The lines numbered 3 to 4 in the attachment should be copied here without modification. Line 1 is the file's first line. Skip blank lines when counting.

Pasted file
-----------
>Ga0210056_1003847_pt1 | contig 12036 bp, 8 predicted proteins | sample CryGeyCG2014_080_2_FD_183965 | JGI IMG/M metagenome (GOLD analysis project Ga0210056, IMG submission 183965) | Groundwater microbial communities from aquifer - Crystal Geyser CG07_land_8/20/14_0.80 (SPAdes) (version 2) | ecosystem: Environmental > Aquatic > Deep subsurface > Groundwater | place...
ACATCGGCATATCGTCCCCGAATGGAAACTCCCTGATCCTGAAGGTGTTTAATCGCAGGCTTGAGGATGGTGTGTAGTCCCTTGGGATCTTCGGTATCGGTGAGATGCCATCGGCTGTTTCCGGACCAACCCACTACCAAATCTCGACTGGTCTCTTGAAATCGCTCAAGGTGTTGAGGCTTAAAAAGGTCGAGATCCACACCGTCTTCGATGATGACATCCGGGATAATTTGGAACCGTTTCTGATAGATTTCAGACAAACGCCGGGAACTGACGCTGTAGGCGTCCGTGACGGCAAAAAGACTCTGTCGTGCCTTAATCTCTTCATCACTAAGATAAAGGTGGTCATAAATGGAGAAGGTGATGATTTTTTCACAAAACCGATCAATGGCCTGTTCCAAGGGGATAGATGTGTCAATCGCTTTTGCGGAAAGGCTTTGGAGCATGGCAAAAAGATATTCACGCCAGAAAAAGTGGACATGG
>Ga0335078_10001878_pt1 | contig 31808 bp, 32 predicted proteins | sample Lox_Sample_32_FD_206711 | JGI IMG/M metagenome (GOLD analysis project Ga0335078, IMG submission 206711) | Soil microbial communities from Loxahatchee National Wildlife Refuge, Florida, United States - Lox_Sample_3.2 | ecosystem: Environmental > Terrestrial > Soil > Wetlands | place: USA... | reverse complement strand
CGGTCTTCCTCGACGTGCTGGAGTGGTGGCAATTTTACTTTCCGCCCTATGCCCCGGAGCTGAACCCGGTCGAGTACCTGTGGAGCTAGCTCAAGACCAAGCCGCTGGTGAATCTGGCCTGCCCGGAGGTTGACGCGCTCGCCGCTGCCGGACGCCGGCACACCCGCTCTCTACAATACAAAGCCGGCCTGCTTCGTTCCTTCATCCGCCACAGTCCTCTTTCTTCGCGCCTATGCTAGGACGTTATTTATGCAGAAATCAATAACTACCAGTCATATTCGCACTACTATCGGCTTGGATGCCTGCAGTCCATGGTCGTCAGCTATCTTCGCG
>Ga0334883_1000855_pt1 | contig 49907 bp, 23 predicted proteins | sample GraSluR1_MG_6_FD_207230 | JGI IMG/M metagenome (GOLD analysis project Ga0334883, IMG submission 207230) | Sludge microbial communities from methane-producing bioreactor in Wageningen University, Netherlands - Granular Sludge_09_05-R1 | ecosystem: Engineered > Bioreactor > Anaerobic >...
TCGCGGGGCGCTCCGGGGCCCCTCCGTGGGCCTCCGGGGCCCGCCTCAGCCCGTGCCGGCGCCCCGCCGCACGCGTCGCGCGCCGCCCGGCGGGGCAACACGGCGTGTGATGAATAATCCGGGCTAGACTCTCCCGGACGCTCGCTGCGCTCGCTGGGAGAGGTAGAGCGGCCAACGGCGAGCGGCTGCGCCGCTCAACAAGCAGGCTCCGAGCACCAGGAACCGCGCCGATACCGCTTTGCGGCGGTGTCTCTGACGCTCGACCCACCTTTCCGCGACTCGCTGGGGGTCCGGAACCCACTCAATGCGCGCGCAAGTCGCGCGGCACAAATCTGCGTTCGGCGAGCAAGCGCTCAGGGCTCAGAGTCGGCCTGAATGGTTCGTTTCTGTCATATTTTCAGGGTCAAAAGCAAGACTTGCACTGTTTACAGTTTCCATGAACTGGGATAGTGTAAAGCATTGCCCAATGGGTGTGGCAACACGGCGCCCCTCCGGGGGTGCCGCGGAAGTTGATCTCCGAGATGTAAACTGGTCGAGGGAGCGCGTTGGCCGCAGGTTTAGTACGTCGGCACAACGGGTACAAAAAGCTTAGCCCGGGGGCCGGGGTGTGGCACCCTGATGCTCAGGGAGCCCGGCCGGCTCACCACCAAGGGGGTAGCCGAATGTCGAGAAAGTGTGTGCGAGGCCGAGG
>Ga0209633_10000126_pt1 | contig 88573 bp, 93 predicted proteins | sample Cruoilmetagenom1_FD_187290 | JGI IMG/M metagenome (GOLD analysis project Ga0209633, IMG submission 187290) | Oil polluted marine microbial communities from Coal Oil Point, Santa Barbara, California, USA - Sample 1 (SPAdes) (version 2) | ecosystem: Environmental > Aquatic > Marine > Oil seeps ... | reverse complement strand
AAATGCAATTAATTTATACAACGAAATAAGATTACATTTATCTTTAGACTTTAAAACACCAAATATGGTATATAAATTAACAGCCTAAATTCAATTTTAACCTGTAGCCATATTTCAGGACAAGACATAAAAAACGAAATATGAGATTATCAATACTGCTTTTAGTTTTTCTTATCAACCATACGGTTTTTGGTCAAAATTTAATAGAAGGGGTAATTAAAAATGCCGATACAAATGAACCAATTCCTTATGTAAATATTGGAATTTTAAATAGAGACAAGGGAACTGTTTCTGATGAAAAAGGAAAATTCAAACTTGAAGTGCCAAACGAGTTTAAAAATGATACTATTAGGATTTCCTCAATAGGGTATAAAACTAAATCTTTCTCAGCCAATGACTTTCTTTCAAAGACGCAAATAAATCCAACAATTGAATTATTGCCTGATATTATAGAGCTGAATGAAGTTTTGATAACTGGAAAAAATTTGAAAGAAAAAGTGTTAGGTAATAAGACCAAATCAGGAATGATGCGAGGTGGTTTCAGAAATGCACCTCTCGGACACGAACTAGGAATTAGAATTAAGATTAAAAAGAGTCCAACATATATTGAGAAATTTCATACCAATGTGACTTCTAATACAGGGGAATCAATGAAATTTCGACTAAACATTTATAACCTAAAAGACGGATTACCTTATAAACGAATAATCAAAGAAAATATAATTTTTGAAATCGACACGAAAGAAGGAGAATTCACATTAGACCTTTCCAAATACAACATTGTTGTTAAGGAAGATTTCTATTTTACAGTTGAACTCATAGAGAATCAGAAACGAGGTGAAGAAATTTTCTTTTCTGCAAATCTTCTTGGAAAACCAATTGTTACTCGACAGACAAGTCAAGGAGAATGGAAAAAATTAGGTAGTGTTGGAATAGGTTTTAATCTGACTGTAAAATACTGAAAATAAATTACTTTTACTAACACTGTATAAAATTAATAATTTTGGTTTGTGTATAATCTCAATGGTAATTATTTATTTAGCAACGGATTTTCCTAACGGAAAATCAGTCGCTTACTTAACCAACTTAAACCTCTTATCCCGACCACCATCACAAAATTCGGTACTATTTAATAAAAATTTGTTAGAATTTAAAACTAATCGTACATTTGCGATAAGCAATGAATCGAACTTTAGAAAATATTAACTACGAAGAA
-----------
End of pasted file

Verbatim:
>Ga0335078_10001878_pt1 | contig 31808 bp, 32 predicted proteins | sample Lox_Sample_32_FD_206711 | JGI IMG/M metagenome (GOLD analysis project Ga0335078, IMG submission 206711) | Soil microbial communities from Loxahatchee National Wildlife Refuge, Florida, United States - Lox_Sample_3.2 | ecosystem: Environmental > Terrestrial > Soil > Wetlands | place: USA... | reverse complement strand
CGGTCTTCCTCGACGTGCTGGAGTGGTGGCAATTTTACTTTCCGCCCTATGCCCCGGAGCTGAACCCGGTCGAGTACCTGTGGAGCTAGCTCAAGACCAAGCCGCTGGTGAATCTGGCCTGCCCGGAGGTTGACGCGCTCGCCGCTGCCGGACGCCGGCACACCCGCTCTCTACAATACAAAGCCGGCCTGCTTCGTTCCTTCATCCGCCACAGTCCTCTTTCTTCGCGCCTATGCTAGGACGTTATTTATGCAGAAATCAATAACTACCAGTCATATTCGCACTACTATCGGCTTGGATGCCTGCAGTCCATGGTCGTCAGCTATCTTCGCG